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Arts Calendar / December 27 / Concerts
19:00 Denis Matsuev (Russia)
Denis Matsuev will perform works by Tchaikovsky and Rachmaninoff. Matsuev is one of those electrifying pianists often associated with finger-busting repertory. But his keyboard persona is rather perfectly balanced: its thunder and hair-raising brilliance coexist nicely with delicacy and nuance to yield an interpretive depth of a rare kind. In short, he is an artist who can bowl his audiences over with pyrotechnics one moment, then mesmerize them with poetic rapture the next. His repertory as a soloist is rich in the concertos of Tchaikovsky, Rachmaninov, and Prokofiev, and his recitals feature works by that trio as well, but also Schumann, Chopin, Scriabin, and a spate of other notables. Matsuev has appeared with the major orchestras of New York, Chicago, Pittsburgh, London, Paris, Berlin, Moscow, and St. Petersburg, and with such conductors as Gergiev, Maazel, Mehta, Masur, Temirkanov, Slatkin, and Jansons. His recordings are available on Mariinsky, RCA, and Sony. In 1998 Matsuev won the Tchaikovsky Competition, probably the most attention-grabbing springboard from which to launch one's international career.
Tchaikovsky Concert Hall 
19:00 Gunnar Idenstam (Sweden)
Gunnar Idenstam, concert organist, composer and folk musician, is know throughout the world for his virtuouso playing, stunning improvisations and untraditional and original take on organ music. Gunnar Idenstam aims to expand his audience's appreciation of the organ and to transcend the limitations of genre. He comes from a background of classical music, but has always had a "distant love relationship" with the folk and symphonic rock music of the 1970s. In his work today he has brought these different influences into the context of organ music, when he builds bridges between the French cathedral music traditions, symphonic rock, and Swedish folk music.He also arranges grand orchestral master pieces like Ravel's La valse or Debussy's La Mer for the organ, managing to reproduce similar atmospheres and sound colours as the orchestra would. As a Folk musician he stands out from the crowd with his transpositions adapting the special qualities of the Swedish folk music for the organ. To develop the wide-ranging music he creates and performs today he studied at the Royal College of Music in Stockholm. He then studied the French tradition with the legendary Marie-Claire Alain in Paris. In both countries he achieved the highest honours. In 1984 he was the first - and to date, the only - organist from northern Europe to win the 'Grand Prix de Chartres', the prestigious international competition in improvisation. In 2012 Gunnar Idenstam was awarded the prize of "Interpreter of the year" by the Royal Academy of Music. The Prize was presented to him by His Majesty King Carl XVI Gustav of Sweden. In June 2013 he received the Litteris et Artibus - a royal medal for recognition of eminent skills in the artistic field. Idenstam is a member of the Royal Swedish Academy of Music since May 2013.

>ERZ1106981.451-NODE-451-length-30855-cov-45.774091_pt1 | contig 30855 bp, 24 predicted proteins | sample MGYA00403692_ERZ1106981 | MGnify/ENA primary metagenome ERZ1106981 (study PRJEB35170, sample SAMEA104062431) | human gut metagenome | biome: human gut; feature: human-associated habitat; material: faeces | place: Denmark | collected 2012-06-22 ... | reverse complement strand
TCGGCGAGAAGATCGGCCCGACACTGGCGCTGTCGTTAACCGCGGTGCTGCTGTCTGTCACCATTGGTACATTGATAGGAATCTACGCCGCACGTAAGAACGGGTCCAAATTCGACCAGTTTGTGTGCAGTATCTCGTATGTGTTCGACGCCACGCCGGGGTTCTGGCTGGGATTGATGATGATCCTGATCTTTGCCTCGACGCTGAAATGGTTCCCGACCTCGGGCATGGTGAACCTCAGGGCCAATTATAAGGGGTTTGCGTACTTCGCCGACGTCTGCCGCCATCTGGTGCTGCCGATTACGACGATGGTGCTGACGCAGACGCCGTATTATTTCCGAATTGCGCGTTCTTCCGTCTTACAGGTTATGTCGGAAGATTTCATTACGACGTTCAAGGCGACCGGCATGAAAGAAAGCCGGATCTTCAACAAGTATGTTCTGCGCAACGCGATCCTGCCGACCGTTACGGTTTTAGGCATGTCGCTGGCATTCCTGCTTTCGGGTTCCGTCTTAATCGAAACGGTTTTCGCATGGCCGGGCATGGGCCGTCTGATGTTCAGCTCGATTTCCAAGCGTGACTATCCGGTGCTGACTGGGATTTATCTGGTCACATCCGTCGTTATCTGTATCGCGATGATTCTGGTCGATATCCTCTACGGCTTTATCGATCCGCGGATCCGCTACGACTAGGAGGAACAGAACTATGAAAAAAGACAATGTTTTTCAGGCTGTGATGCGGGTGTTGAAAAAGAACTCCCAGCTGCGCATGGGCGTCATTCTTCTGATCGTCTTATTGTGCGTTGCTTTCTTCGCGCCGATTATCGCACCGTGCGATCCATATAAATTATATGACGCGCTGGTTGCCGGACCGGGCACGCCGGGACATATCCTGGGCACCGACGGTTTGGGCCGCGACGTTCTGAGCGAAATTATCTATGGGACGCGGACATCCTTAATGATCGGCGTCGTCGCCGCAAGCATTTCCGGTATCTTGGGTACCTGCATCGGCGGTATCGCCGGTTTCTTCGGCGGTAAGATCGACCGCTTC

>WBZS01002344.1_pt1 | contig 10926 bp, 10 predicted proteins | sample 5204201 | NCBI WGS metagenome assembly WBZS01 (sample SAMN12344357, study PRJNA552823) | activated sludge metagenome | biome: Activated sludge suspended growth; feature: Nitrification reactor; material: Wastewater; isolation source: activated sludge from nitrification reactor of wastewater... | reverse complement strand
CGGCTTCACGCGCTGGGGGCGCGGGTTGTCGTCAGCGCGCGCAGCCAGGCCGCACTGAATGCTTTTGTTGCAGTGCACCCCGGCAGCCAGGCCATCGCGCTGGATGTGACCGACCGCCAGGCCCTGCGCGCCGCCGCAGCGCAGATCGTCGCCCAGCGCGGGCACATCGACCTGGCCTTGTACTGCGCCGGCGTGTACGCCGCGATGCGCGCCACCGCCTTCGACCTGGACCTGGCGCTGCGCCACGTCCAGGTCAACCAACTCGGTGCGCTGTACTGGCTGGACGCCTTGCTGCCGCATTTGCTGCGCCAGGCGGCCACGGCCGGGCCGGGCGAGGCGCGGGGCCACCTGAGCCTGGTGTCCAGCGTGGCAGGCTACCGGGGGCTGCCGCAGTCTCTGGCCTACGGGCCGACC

Zaryadye Concert Hall 
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